B. Procedural History

         Plaintiffs filed their initial complaint on July 15, 2016, (Compl., Dkt. No. 1), an amended complaint on August 5, 2016, (Am. Compl., Dkt. No. 4), and a second amended complaint on August 29, 2016, (2d Am. Compl.) In all three iterations of their complaint, plaintiffs alleged that they were residents of Cobleskill, New York, and that all defendants were citizens of either New York or North Carolina. (Compl. ¶¶ 1-9; Am. Compl. ¶¶ 1-9; 2d Am. Compl. ¶¶ 1-9.) Defendants moved to dismiss the case on the merits. (Dkt. No. 16.)

         Because plaintiffs' complaints allege only violations of state law, and they did not establish complete diversity of citizenship amongst the parties, the court ordered plaintiffs to show cause as to why the action should not be dismissed sua sponte pursuant to Federal Rule of Civil Procedure 12(h)(3) for lack of subject matter jurisdiction. (Dkt. No. 52.) Plaintiffs submitted a brief response, arguing that the court had diversity jurisdiction over this case because plaintiffs sold their residence in New York and now reside in Florida. (Dkt. No. 53.) In support of this argument, plaintiffs attached as exhibits their Florida drivers licenses, which were dated December 2016, as well as then-recent mail that was sent by defendants to plaintiffs at plaintiffs' Florida residence. (Id.) But that evidence did not establish that plaintiffs were domiciled in Florida at the time of the filing of their complaint. Accordingly, the court dismissed the case for lack of subject matter jurisdiction and entered judgment in favor of defendants. (Dkt. Nos. 55, 56.)

         Plaintiffs moved for reconsideration, attaching to their motion declarations swearing that they were domiciled in Florida at the time of the filing of their complaint. (Dkt. No. 57.) This motion was denied because it was not the appropriate time or manner for the introduction of this evidence, and because it failed to invoke any of the three grounds upon which a reconsideration motion may be properly based. (Dkt. No. 60.)

         Plaintiffs appealed to the Second Circuit, (Dkt. No. 61), which reversed the court's decision, holding:

[W]e vacate the judgment of the district court and remand so that [p]laintiffs may amend their complaint and so that the district court may determine whether the evidence provided by [p]laintiffs-as a whole-is sufficient to invoke federal diversity jurisdiction. On remand, the district court may also consider whether an award of costs to [d]efendants-including attorney's fees-would mitigate the prejudice incurred by [d]efendants through this late amendment.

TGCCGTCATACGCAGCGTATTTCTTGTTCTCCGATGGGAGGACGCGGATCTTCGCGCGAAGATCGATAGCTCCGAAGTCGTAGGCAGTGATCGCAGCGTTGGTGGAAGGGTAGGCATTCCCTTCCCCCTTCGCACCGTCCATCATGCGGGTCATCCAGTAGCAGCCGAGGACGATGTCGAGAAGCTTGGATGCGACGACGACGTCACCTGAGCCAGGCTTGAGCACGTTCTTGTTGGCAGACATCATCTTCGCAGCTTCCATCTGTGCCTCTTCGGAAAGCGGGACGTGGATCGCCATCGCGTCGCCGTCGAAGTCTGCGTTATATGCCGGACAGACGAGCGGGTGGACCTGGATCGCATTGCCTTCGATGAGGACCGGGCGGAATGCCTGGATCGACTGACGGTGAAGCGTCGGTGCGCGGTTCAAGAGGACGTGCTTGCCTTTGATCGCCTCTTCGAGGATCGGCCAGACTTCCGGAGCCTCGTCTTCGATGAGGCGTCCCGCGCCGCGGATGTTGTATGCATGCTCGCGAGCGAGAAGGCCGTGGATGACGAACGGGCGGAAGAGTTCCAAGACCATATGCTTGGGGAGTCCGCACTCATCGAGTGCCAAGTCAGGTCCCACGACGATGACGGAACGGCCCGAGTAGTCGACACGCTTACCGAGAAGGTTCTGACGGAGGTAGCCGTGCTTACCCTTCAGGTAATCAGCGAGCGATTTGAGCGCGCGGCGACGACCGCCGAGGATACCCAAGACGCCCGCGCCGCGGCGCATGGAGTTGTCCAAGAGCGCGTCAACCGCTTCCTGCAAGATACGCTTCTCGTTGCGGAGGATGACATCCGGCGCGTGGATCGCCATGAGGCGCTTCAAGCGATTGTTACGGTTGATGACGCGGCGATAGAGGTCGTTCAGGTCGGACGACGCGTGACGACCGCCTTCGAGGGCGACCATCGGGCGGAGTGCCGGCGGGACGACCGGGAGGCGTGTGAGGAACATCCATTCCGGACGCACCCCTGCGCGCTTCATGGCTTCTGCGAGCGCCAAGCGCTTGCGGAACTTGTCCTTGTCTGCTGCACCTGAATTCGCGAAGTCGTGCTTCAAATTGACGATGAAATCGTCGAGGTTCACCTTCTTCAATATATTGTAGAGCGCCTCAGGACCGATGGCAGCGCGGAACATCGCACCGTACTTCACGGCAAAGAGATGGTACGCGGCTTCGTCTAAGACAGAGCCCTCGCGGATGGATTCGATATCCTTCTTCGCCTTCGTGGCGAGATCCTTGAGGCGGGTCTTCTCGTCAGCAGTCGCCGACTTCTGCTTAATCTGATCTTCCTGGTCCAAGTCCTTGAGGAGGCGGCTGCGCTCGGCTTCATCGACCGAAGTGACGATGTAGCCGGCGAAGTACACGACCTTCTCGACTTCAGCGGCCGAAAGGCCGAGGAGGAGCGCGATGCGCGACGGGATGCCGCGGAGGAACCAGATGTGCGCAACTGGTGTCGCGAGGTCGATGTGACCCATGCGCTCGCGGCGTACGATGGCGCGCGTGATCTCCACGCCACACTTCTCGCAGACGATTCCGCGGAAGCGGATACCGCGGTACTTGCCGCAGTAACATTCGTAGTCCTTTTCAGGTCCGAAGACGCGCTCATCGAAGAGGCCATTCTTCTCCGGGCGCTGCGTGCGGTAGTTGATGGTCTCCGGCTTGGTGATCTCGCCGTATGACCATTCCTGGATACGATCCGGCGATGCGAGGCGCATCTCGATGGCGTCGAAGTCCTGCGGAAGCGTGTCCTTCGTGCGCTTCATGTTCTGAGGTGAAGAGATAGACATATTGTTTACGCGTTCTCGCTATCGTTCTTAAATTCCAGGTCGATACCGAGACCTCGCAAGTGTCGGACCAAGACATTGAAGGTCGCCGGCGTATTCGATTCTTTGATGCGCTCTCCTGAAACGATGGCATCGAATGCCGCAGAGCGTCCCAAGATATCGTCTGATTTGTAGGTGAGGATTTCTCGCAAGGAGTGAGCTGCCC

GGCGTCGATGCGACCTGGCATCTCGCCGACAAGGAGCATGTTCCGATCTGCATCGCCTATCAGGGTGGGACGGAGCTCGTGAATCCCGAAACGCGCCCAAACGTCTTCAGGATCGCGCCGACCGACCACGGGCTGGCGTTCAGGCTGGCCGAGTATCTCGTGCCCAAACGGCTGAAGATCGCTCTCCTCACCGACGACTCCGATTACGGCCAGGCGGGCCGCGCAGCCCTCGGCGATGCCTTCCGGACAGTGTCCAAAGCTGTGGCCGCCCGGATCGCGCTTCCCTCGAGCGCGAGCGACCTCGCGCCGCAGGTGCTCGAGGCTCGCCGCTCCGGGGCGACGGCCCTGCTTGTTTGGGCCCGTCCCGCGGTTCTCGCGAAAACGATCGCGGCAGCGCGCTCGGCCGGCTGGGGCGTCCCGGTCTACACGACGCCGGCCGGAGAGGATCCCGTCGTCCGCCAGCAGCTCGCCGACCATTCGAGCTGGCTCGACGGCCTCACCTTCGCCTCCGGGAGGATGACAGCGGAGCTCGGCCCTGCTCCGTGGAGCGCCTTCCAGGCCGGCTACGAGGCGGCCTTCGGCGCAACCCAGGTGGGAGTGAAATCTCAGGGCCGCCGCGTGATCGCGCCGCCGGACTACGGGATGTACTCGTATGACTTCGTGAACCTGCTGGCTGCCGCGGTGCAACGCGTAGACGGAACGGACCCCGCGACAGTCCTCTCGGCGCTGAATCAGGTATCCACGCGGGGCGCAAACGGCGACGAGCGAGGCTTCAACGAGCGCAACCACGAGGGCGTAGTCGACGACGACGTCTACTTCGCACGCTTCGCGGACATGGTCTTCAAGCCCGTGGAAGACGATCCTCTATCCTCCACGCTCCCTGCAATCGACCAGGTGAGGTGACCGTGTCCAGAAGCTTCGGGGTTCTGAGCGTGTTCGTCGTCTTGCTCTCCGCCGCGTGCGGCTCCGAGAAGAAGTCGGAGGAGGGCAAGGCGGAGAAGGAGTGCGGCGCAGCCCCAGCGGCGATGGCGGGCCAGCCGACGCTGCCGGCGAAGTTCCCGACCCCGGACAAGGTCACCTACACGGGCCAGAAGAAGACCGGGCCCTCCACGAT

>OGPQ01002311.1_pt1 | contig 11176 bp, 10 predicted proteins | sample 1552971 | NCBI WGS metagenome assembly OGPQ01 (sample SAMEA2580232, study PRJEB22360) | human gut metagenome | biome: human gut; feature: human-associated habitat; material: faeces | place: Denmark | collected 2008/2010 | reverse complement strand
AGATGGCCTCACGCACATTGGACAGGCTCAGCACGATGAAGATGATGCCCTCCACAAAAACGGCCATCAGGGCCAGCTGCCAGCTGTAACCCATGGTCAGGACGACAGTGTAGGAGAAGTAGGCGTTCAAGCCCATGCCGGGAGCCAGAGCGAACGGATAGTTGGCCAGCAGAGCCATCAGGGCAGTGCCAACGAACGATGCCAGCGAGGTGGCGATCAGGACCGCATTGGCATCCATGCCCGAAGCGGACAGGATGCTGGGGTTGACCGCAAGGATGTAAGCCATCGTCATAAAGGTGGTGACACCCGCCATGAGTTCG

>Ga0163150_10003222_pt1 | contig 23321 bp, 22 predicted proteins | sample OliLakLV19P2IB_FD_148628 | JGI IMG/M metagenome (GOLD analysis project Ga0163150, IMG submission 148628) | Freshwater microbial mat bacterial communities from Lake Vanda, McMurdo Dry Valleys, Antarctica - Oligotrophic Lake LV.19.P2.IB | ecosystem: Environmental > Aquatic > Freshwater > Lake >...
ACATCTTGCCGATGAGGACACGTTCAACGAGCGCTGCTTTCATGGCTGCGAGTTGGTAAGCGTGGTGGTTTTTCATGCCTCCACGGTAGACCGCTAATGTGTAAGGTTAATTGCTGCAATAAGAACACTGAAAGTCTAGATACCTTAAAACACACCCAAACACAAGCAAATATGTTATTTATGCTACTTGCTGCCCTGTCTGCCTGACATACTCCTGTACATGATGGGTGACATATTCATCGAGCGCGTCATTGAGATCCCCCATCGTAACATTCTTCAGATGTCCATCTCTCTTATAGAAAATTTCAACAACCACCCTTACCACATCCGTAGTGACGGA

Van Buskirk v. United Group of Companies, 935 F.3d 49, 56 (2d Cir. 2019) (citation omitted). The Second Circuit noted that “the parties shall bear their own costs on appeal.” Id.

         Plaintiffs then filed the pending motion, seeking leave to amend their complaint for a third time. (Dkt. No. 67.) In compliance with the Local Rules of Practice in this District, plaintiffs attached as an exhibit to their motion a redlined version of their proposed pleading, showing the changes between their proposed amended complaint and the operative complaint. (Dkt. No. 67, Attach. 1.) The changes plaintiffs seek to make to their second amended complaint relate to the domiciles of the parties, in an apparent effort to cure the previously noted jurisdictional defect. (Id.) In response, defendants argue that leave to amend should not be granted because any amendment would be futile, but that, if it is to be granted, they should be awarded $38, 371.91 in attorneys' fees and costs. (Dkt. No. 72.)

         III. Standards of Review

         A. Motion for Leave to Amend

         As relevant here, Fed.R.Civ.P. 15 allows a party not otherwise permitted to amend its pleading to do so with leave of the court. See Fed. R. Civ. P. 15(a)(2). The Rule mandates that “[t]he court should freely give leave when justice so requires.” Id. Barring “futility, undue delay, bad faith or dilatory motive, repeated failure to cure deficiencies by amendments previously allowed, or undue prejudice to the non-moving party, ” leave should generally be granted. Burch v. Pioneer Credit Recovery, Inc., 551 F.3d 122, 126 (2d Cir. 2008). “The non-moving party bears the burden of establishing why leave to amend should not be granted.” Linares v. Richards, No. 08-CV-3243, 2009 WL 2386083, at *9 (E.D.N.Y. Aug. 3, 2009) (citations omitted).

         B. Moti ...